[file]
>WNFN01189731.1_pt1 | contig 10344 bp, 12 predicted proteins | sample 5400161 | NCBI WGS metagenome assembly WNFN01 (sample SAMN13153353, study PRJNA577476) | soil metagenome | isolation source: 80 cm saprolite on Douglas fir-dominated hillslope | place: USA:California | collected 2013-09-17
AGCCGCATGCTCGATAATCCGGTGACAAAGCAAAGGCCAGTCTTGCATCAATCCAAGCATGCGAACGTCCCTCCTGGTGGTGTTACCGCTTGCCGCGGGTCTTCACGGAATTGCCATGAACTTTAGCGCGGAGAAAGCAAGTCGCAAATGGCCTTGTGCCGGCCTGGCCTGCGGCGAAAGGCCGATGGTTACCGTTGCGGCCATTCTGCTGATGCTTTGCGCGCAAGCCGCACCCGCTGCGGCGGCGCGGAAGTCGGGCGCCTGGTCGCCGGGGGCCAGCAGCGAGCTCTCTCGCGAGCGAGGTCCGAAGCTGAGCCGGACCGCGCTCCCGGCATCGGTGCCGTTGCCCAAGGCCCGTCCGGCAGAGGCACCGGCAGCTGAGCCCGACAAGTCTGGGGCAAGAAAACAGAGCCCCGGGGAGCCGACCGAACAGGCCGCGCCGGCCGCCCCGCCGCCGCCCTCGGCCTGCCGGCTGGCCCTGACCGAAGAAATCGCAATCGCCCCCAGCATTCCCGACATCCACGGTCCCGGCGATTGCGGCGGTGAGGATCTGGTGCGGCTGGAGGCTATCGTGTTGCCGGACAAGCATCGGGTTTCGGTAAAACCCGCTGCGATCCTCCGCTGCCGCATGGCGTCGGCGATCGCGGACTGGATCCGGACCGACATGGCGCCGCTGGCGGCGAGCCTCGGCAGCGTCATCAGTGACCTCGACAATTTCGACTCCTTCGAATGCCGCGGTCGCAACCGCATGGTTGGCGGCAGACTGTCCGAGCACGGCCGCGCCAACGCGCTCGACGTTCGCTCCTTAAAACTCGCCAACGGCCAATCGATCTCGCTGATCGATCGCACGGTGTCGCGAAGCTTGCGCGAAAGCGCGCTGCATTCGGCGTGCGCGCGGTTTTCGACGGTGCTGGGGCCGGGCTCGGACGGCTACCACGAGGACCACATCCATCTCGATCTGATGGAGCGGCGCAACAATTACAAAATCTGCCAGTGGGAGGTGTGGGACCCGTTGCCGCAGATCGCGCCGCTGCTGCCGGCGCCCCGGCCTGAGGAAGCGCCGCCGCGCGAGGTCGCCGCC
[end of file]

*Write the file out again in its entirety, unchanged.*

>WNFN01189731.1_pt1 | contig 10344 bp, 12 predicted proteins | sample 5400161 | NCBI WGS metagenome assembly WNFN01 (sample SAMN13153353, study PRJNA577476) | soil metagenome | isolation source: 80 cm saprolite on Douglas fir-dominated hillslope | place: USA:California | collected 2013-09-17
AGCCGCATGCTCGATAATCCGGTGACAAAGCAAAGGCCAGTCTTGCATCAATCCAAGCATGCGAACGTCCCTCCTGGTGGTGTTACCGCTTGCCGCGGGTCTTCACGGAATTGCCATGAACTTTAGCGCGGAGAAAGCAAGTCGCAAATGGCCTTGTGCCGGCCTGGCCTGCGGCGAAAGGCCGATGGTTACCGTTGCGGCCATTCTGCTGATGCTTTGCGCGCAAGCCGCACCCGCTGCGGCGGCGCGGAAGTCGGGCGCCTGGTCGCCGGGGGCCAGCAGCGAGCTCTCTCGCGAGCGAGGTCCGAAGCTGAGCCGGACCGCGCTCCCGGCATCGGTGCCGTTGCCCAAGGCCCGTCCGGCAGAGGCACCGGCAGCTGAGCCCGACAAGTCTGGGGCAAGAAAACAGAGCCCCGGGGAGCCGACCGAACAGGCCGCGCCGGCCGCCCCGCCGCCGCCCTCGGCCTGCCGGCTGGCCCTGACCGAAGAAATCGCAATCGCCCCCAGCATTCCCGACATCCACGGTCCCGGCGATTGCGGCGGTGAGGATCTGGTGCGGCTGGAGGCTATCGTGTTGCCGGACAAGCATCGGGTTTCGGTAAAACCCGCTGCGATCCTCCGCTGCCGCATGGCGTCGGCGATCGCGGACTGGATCCGGACCGACATGGCGCCGCTGGCGGCGAGCCTCGGCAGCGTCATCAGTGACCTCGACAATTTCGACTCCTTCGAATGCCGCGGTCGCAACCGCATGGTTGGCGGCAGACTGTCCGAGCACGGCCGCGCCAACGCGCTCGACGTTCGCTCCTTAAAACTCGCCAACGGCCAATCGATCTCGCTGATCGATCGCACGGTGTCGCGAAGCTTGCGCGAAAGCGCGCTGCATTCGGCGTGCGCGCGGTTTTCGACGGTGCTGGGGCCGGGCTCGGACGGCTACCACGAGGACCACATCCATCTCGATCTGATGGAGCGGCGCAACAATTACAAAATCTGCCAGTGGGAGGTGTGGGACCCGTTGCCGCAGATCGCGCCGCTGCTGCCGGCGCCCCGGCCTGAGGAAGCGCCGCCGCGCGAGGTCGCCGCC